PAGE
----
Thick 'n thin: Prune trees for best growth

Q: Shiver me timbers! I've recently bought a house with a yard, and I'm starting to twig that tree maintenance is harder than it looks. To keep me from having to leaf through books on the subject, would you mind giving me some pointers?

A: To keep your trees looking good, pruning is key. You should eliminate all dead wood and not allow your trees to get too thick or full.

A tree in anything less than an ideal situation, which is the case for most trees, will almost always need regular pruning. You'll know when the time is right when the tree starts to show signs of stress, such as off-color leaves, bark disease, or dieback (the gradual dying of plants that begins at the tips). Trees that aren't pruned are more prone to insect infestations, too.

As long as you don't let your trees get out of hand, homeowners can usually do their own pruning, but don't use just any old saw for the job. The best tools are basic hand pruners and hi-tech pole pruners for those hard-to-reach places. Any local hardware store sells them.

Don't get carried away with your new purchases and prune too much, though. If you over-prune, you'll do more harm than good to your tree. If too much light reaches the center of the tree, it may suffer bark damage. You don't want to skew the proper proportions of the crown and root areas of the tree, either, because it will react by quickly growing many more branches, which can cause it to die.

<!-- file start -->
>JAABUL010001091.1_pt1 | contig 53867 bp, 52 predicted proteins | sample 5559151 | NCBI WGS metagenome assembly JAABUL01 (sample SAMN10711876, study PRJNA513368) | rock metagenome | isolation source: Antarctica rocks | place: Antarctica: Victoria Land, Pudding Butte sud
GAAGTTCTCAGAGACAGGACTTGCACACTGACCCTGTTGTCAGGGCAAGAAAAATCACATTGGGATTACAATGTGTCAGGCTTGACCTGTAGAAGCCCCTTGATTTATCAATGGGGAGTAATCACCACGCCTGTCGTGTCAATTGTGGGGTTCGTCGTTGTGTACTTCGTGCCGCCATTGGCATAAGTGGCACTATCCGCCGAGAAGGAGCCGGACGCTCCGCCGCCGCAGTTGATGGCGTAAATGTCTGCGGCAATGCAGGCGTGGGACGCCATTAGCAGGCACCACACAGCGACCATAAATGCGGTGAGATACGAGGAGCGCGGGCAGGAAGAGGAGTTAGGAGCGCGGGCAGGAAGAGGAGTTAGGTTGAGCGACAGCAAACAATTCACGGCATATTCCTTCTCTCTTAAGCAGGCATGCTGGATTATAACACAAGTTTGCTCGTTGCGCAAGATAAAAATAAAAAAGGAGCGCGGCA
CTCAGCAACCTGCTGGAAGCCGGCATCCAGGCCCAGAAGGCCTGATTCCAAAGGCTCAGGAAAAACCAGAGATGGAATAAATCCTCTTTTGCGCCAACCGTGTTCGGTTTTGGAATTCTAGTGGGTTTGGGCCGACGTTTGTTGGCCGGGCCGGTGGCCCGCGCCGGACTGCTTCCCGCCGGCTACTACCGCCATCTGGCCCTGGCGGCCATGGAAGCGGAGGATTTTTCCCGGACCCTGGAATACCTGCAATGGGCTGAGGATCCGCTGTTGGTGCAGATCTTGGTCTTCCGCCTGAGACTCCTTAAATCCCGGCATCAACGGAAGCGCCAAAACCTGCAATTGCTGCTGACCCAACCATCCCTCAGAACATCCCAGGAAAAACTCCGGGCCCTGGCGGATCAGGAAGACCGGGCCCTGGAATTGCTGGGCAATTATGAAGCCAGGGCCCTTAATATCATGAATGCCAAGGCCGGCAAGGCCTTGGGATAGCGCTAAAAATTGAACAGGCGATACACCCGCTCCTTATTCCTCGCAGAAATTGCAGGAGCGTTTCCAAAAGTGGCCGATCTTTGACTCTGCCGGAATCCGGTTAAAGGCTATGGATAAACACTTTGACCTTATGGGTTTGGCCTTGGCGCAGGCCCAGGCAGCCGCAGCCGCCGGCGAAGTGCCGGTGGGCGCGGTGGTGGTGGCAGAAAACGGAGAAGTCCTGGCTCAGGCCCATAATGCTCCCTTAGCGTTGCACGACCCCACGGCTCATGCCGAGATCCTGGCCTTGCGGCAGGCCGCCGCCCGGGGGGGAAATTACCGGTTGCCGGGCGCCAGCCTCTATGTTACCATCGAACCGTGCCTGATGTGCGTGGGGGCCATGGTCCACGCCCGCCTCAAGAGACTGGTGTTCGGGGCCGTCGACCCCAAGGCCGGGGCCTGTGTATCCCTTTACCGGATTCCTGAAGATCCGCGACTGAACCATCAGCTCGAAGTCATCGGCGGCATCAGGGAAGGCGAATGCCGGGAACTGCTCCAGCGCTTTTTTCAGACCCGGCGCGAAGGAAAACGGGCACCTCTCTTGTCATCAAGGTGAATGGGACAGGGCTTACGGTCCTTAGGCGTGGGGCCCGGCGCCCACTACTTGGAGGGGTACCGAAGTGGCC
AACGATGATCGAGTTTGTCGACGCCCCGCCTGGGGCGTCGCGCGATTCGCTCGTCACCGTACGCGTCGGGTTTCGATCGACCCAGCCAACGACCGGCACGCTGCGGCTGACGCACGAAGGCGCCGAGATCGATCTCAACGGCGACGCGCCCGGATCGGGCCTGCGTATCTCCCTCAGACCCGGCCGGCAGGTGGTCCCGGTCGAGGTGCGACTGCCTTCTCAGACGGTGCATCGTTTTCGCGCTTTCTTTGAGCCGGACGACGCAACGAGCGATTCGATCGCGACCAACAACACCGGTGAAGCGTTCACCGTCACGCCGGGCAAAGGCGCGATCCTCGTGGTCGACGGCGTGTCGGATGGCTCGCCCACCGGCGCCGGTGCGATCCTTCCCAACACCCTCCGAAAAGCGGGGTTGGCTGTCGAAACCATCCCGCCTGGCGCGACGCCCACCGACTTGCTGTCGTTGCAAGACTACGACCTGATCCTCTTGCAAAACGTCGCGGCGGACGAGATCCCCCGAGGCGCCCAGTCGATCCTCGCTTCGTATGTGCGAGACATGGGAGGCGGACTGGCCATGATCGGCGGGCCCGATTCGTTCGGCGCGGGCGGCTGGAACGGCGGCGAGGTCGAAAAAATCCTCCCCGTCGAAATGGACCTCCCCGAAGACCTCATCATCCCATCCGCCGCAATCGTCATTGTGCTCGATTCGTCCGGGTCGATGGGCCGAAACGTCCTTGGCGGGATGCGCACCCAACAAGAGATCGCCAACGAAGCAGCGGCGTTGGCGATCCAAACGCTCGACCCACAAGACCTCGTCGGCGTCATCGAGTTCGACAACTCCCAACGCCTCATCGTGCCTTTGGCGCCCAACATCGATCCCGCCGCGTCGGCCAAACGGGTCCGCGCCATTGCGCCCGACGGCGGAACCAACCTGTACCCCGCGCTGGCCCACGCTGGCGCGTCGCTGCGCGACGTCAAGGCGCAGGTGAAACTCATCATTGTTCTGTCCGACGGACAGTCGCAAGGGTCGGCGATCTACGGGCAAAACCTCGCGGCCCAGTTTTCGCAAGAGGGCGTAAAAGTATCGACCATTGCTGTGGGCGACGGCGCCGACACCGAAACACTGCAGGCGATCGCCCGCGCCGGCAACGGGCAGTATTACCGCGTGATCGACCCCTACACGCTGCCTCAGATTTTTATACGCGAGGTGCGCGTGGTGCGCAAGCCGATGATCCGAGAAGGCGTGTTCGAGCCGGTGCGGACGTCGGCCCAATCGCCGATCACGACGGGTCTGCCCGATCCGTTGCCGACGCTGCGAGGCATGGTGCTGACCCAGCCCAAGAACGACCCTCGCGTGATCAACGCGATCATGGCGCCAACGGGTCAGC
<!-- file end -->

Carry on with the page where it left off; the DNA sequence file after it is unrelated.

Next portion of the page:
Trees in urban or suburban areas often need to be helped along with fertilizer, especially if they are moved from a natural environment to one with more competitors and urban hindrances. Dogwoods, for instance, grow on the edge of wooded or shady areas in nature, but they're often used in cities and suburban areas as street trees because of their small stature. Needless to say, that's not an ideal environment for them, and they'll do better if fertilized.

Since summer is the season of storms, it's always smart to safeguard your trees if you know heavy rainfall is on the way. Again, correct pruning is important. Remove any weak limbs that might get knocked off in the storm, and facilitate airflow through the branches by thinning them out a bit. These precautions will definitely minimize potential damage and may even save the life of the tree.

Dave Rosene